2. My hero is the first child born from a Latina mother. I needed a name a little more ethnic to honor her heritage. But I also needed a name that an English speaker wouldn’t struggle to pronounce.
3. I also wanted name that had a significant meaning, and one that would fit my strong, kind, well-meaning protagonist.
I realize my insane requirements narrowed my selection significantly. But there was one name I always returned to: Celia. A Latin name, easy to pronounce, not overly common, and one I really liked. “Celia!” Now, doesn’t that have a nice ring to it when you scream it? Two things checked off my list. The only thing left was to discover the meaning. Would it fit a young woman that while flawed always tries to do the right thing? Turns out Celia means heaven, and that’s where she takes me every time I tell her story.”
Cecy continues Celia’s story in A Cursed Embrace, which releases July 2nd, 2013.
I asked Gini Koch: Why did you decide on the name Katherine “Kitty” Katt for your Katherine Kitty Katt series? I also asked Gini to tell us about her favorite character name from one of her books
“So, the question of the month, at least at his blog, is: why did I choose to name the hero of my Alien/Katherine “Kitty” Katt series Jeff Martini?
I wish I had some really brilliant, clever, or witty answer. Sadly, all I have is the truth — that’s what the character told me his name was.
I know, I know, but it’s true. This series, Touched by an Alien in particular, is very organic for me. I sit down and Kitty tells me what’s going on. When I first met all the characters they told me their names as they came up in the story line, so I discovered those names at the same time as the reader does.
This includes Kitty’s name. Maybe Kitty’s name in particular. When she introduces herself as Katherine Katt, and shares that, yes, her parents call her Kitty, I actually stopped writing, turned away from the computer and said, “Kitty Katt? Your name is Kitty Katt?!?”
To which she replied, “Yes. My parents have a sense of humor. Now, keep writing.”
It’s a party in my mind.
And, yes, there is a little joke in the name Martini, seeing as all the A-Cs are deathly allergic to alcohol and so can’t drink. However, it was a joke my hindbrain came up with, not my forebrain, so I don’t have anything witty to share about that, either. Other than that I love Martini & Rossi Asti Spumante. So maybe that’s where the name came from. Yeah, yeah, that’s it! (Hey, I’ll take it.) I like the name Jeff/Jeffrey, but it’s not my all time fave, though I like it a lot more since Martini came on the scene.
Speaking of favorites, the other question is what’s behind a favorite name of mine, from any of my books. This is also hard, but not as hard as coming up with the whole lot of nothing about the thought process behind Martini’s name. I actually have something for you for this one.
James and Timothy are two of my favorite male names, ever, so I’m sure that’s why we have James Reader and Tim Crawford in the series. And, apparently I simply adore the name Charles, because Chuckie’s not the only Charles character I’ve ever written. To the point where I’ll be midway in a manuscript and realize I’ve done it again and named yet another character Charles. And no, I have no idea why I seem to just love that name, other than perhaps because it has so many nickname variations. But Chuckie’s my favorite Charles.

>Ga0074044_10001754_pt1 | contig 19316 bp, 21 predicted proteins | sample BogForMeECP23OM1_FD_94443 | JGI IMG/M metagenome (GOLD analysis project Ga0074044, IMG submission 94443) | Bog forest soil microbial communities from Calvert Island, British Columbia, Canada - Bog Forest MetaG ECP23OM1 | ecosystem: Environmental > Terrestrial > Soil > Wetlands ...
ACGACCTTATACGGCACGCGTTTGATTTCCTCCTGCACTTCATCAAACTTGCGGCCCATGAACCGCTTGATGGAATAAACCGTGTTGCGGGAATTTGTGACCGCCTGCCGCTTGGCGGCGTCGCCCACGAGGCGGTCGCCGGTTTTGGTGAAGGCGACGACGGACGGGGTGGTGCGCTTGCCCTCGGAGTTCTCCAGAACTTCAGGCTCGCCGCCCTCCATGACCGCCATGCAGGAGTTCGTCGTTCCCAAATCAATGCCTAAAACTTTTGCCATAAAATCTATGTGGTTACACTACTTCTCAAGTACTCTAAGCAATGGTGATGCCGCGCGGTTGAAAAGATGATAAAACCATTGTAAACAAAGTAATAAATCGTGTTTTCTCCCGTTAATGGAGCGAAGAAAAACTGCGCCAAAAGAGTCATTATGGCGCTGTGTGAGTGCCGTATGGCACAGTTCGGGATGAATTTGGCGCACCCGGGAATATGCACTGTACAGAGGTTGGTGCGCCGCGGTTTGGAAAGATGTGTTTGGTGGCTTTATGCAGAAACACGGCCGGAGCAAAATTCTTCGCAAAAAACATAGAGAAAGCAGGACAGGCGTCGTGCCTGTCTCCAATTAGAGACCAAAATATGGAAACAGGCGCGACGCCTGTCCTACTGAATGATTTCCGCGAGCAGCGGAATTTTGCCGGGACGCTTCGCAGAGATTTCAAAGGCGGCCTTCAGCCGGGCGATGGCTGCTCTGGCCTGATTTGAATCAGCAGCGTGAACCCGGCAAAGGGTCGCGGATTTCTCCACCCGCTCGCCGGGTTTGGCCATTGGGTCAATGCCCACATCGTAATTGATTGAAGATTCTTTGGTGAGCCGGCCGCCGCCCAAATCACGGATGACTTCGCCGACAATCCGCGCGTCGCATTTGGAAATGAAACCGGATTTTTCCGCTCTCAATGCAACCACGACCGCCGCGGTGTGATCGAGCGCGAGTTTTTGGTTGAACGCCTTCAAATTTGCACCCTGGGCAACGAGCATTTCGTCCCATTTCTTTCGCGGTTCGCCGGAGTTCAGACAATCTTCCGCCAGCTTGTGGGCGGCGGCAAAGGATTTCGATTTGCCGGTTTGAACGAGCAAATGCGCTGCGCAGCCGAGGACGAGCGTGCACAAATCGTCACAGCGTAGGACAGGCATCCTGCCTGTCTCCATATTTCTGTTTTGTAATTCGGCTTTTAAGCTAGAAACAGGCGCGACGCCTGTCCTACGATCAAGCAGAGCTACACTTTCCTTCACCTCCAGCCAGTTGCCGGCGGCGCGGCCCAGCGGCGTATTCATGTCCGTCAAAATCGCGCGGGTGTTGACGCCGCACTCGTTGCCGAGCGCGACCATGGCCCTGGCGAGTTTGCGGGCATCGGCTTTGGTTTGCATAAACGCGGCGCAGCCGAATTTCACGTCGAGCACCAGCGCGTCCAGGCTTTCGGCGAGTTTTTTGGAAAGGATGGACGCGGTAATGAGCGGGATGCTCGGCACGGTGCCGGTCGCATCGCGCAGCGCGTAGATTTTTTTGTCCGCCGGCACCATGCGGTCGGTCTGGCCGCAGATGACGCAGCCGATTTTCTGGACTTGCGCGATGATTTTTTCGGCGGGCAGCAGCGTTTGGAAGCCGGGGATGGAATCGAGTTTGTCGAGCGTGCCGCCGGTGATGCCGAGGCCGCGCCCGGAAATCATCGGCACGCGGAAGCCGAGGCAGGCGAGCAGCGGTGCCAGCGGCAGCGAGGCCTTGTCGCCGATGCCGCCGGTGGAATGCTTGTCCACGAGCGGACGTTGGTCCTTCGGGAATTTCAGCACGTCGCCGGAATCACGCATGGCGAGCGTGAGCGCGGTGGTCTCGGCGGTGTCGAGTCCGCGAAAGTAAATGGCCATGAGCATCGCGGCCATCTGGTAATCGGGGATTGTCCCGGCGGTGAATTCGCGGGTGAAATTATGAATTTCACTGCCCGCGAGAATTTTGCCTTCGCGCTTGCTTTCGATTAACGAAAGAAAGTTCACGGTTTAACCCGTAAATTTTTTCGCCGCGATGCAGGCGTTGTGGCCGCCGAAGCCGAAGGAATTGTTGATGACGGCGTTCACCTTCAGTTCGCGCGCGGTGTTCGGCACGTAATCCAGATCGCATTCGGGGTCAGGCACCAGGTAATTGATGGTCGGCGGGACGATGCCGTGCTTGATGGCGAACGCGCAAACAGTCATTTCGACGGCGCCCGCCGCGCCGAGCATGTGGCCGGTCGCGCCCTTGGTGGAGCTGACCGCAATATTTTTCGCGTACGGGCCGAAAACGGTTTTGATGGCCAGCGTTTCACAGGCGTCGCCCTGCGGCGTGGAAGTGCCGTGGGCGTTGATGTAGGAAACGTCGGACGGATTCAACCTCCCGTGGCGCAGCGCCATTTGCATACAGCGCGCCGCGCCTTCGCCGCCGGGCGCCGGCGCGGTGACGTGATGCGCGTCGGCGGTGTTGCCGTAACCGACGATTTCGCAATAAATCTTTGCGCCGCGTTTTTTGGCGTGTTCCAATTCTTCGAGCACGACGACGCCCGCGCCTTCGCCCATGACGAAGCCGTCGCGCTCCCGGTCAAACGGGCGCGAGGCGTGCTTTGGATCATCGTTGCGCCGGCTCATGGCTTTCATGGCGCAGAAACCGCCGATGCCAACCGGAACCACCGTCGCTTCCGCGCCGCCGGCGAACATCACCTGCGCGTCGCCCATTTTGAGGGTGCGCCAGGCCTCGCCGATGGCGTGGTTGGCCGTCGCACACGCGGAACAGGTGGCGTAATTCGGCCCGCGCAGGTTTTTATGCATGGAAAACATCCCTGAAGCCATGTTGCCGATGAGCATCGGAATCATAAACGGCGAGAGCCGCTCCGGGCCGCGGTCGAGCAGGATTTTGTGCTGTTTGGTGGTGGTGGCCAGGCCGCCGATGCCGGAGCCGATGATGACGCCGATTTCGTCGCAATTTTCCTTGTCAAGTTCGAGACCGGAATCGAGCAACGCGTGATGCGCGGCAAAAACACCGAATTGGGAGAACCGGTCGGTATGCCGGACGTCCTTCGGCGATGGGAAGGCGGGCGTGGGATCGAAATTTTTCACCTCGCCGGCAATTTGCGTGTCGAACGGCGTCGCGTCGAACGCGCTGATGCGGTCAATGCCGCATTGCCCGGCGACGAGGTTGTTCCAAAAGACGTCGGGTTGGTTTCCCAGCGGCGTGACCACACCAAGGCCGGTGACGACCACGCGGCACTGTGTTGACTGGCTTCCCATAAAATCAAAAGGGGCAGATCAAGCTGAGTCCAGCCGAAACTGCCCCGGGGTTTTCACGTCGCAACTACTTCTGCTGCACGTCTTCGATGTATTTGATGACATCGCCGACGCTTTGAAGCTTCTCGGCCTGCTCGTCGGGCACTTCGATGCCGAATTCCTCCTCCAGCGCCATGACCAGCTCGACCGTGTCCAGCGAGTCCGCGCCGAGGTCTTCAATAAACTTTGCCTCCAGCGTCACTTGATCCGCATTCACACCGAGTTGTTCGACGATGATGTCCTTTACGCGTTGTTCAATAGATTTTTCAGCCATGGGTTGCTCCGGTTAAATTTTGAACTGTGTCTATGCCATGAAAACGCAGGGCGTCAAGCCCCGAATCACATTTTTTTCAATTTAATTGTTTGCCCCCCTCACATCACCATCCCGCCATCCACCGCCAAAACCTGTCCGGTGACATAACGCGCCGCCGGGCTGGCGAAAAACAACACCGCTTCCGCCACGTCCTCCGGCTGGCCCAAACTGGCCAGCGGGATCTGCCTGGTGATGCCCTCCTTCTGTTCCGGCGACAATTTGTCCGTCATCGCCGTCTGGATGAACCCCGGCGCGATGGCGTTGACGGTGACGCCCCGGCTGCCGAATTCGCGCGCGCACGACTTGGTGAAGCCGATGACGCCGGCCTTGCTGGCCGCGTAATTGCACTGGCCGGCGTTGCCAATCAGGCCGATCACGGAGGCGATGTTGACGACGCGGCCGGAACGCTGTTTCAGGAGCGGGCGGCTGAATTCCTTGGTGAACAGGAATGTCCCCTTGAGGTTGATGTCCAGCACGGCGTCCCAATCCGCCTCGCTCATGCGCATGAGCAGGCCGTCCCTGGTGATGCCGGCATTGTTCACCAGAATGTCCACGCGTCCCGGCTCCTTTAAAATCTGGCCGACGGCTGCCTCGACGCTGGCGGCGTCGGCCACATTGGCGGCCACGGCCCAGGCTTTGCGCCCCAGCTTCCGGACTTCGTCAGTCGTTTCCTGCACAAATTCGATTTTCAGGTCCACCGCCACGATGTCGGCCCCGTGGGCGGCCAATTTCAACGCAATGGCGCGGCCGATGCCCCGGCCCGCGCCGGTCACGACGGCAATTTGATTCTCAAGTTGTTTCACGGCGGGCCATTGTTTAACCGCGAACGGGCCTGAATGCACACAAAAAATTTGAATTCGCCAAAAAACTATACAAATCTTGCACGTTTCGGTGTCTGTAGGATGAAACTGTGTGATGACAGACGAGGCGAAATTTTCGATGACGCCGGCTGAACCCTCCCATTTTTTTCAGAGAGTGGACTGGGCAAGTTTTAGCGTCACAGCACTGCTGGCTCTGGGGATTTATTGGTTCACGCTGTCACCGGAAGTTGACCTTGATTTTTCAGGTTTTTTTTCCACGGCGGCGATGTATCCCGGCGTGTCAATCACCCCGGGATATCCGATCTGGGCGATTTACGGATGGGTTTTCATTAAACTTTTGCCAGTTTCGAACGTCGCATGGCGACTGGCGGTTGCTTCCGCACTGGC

As the prior paragraph has clearly shown, I have a terribly hard time picking favorites, for anything (other than husband and daughter — I’ve got those down without a challenge). I tend to like all the names I come up with, or the characters come up with, depending, in part because I have to live with those names forever, so to speak, so I have to like them and they have to fit the characters.
However, I do have some names that are inside jokes for me and my family, me and my crit partner, or me and my beta team. One I particularly like is a supporting character who comes into the series in Book 5, Alien Diplomacy. I’m speaking of Guy Gadoire, who Kitty nicknames Pépé LePew because he fancies himself a great lover of men and women, and he speaks in a faked French accent.
He’s a total inside joke with me, the hubs, and the chicklet. We’re huge Pink Panther fans, and in our favorite Pink Panther movie, The Return of the Pink Panther, Inspector Clouseau “disguises” himself to be undercover and proceeds to hit on the glamorous wife of the jewel thief he’s pursuing, in an incredibly bumbling and hilarious manner. The name he uses is, yes, Guy Gadoire. And yes, I giggle to myself every time Gadoire’s on the page.
Hey, what can I say? I’m a simple creature, me.”
You can keep reading Kitty and Martini’s adventures in Alien in the House. Gini’s seventh installment in her popular series hits shelves May 7th, 2013.
Come by tomorrow to see how Jaye Wells, Amanda Bonilla, Carolyn Crane and Sierra Dean answer my questions about character names
And be sure to keep reading about Gin and company in Jennifer Estep’s next Elemental Assassin book. Deadly Sting comes out March 26th 2013. (I’ve read it and it’s awesome!)